Escaping Persecution: The Modern Refugee Story


(Photo by Chris Samuels)

(Photo by Chris Samuels)
(Photo by Chris Samuels)

As Alex Ngendakuriyo, a Burundi refugee community leader, put it, “No one wants to be called a refugee, but sometimes you don’t have a choice.”
Ngendakuriyo and two others sat as panelists for the Hinckley Institute of Politics’ Pizza and Politics forum called “Understanding the Local Refugee Community.” The panelists spoke about the definitions, trials and circumstances that encompass the refugee community in Salt Lake City.
Raul Yumul, a member of Catholic Community Services, gave an official definition of what a refugee is according to the United Nations.
“It used to be a refugee was someone seeking refuge,” Yumul said. “Now, refugees are known as people who are persecuted in their own country. The majority of the reason is religion and the color of their skin.”
Beth Garstka, a member of the English Skills Learning Center, said there were more than 15 million refugees in the world, with the United States resettling the most refugees on a yearly basis. From that, two percent — roughly 50,000 people — are resettled in Utah. Garstka said the majority of these refugees come from Iraq, Somalia, Sudan, Bhutan and Burma.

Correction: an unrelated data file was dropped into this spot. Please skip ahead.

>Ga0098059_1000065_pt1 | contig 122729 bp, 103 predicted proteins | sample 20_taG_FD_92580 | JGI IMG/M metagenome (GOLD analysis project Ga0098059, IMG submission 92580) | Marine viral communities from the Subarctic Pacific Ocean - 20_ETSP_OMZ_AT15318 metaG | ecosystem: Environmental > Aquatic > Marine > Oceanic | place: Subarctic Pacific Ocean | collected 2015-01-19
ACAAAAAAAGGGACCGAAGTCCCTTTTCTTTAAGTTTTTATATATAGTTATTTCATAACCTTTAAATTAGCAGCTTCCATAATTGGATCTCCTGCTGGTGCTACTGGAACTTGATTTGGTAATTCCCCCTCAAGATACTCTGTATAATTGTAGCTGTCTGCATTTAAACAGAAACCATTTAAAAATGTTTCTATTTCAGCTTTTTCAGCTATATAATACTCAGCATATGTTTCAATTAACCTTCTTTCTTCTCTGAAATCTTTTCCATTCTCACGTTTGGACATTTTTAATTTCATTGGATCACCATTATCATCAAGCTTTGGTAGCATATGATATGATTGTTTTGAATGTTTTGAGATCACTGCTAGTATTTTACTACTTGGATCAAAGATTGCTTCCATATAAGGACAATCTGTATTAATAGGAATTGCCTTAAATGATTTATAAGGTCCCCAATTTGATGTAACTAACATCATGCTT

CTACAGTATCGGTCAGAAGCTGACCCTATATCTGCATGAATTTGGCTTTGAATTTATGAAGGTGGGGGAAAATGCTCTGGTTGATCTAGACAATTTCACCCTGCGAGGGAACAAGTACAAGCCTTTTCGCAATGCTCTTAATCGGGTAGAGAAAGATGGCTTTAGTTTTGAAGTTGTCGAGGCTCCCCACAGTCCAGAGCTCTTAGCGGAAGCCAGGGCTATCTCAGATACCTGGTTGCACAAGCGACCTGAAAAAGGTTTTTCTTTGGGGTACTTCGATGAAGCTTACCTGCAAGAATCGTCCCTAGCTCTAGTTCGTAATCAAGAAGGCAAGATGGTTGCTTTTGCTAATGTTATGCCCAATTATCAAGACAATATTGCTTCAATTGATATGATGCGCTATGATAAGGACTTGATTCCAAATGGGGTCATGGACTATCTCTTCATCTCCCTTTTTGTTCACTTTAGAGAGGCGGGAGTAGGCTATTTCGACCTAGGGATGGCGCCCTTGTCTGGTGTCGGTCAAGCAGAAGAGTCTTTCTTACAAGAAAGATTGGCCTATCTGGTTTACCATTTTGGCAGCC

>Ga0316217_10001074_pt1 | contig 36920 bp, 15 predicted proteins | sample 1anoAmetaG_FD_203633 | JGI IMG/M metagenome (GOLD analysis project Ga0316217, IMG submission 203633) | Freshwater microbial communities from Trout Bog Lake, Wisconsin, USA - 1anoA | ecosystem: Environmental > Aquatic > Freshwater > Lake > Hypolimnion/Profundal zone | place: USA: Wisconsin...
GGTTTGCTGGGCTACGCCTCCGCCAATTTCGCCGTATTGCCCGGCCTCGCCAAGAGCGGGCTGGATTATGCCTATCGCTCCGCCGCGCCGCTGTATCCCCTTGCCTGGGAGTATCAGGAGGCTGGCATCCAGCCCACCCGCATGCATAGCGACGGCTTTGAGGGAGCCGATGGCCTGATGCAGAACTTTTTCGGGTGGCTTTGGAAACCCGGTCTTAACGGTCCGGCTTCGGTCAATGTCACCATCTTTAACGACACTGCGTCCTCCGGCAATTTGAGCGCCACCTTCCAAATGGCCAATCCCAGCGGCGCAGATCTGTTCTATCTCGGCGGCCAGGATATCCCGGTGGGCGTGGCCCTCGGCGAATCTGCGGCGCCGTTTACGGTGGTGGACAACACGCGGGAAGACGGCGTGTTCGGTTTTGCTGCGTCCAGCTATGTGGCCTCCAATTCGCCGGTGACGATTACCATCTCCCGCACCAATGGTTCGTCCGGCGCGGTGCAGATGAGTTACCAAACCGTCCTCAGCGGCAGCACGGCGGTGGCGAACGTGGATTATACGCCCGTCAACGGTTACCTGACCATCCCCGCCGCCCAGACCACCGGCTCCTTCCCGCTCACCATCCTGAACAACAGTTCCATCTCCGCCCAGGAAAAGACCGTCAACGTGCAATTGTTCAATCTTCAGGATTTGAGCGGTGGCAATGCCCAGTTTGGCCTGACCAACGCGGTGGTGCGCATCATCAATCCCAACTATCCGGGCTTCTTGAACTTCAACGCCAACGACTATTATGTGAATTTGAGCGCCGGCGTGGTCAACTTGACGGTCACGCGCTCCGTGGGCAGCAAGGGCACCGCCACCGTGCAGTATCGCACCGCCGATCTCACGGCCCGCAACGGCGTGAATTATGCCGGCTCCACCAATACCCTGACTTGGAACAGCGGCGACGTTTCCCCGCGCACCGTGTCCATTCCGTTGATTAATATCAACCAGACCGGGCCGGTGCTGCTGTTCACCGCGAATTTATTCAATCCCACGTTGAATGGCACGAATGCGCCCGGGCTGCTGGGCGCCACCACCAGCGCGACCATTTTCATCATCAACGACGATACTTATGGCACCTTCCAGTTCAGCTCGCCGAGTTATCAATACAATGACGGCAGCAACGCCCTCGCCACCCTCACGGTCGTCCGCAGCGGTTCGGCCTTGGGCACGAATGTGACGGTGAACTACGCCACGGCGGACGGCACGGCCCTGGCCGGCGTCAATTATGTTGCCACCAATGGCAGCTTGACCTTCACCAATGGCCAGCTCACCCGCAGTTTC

Yumul said the most difficult part of the resettlement process starts in the refugee camps with identification. Additionally, the panelists noted how timely and expensive the resettlement process can be.
“It’s not a perfect system,” Yumul said. “We can only resettle about three quarters of individuals in Utah. If numbers stopped growing, it would [still] take up to 60 years to resettle everyone.”
When resettlement can be initiated, Garstka said the next part of the process would be integration by means of learning English and finding employment.
“It’s not a process of telling refugees you have to be this type of American, but more of an idea that we’ll meet them halfway,” Garstka said.
Ngendakuriyo, a refugee himself, is an advocate of bridging the gap between the communities.
“I wanted to become a leader because I figured out we were the change,” he said. “We had the power, the language and the culture to help us solve problems that might not be clear to either side.”
Satin Tashnizi, a junior in political science, said the forum was refreshing.
“We’re college students — we go on Facebook, then we go to sleep. That’s the end of it,” Tashnizi said. “There’s a lot in our own community that goes unseen, and it’s important to know there are resources taking care of the things that aren’t being addressed.”
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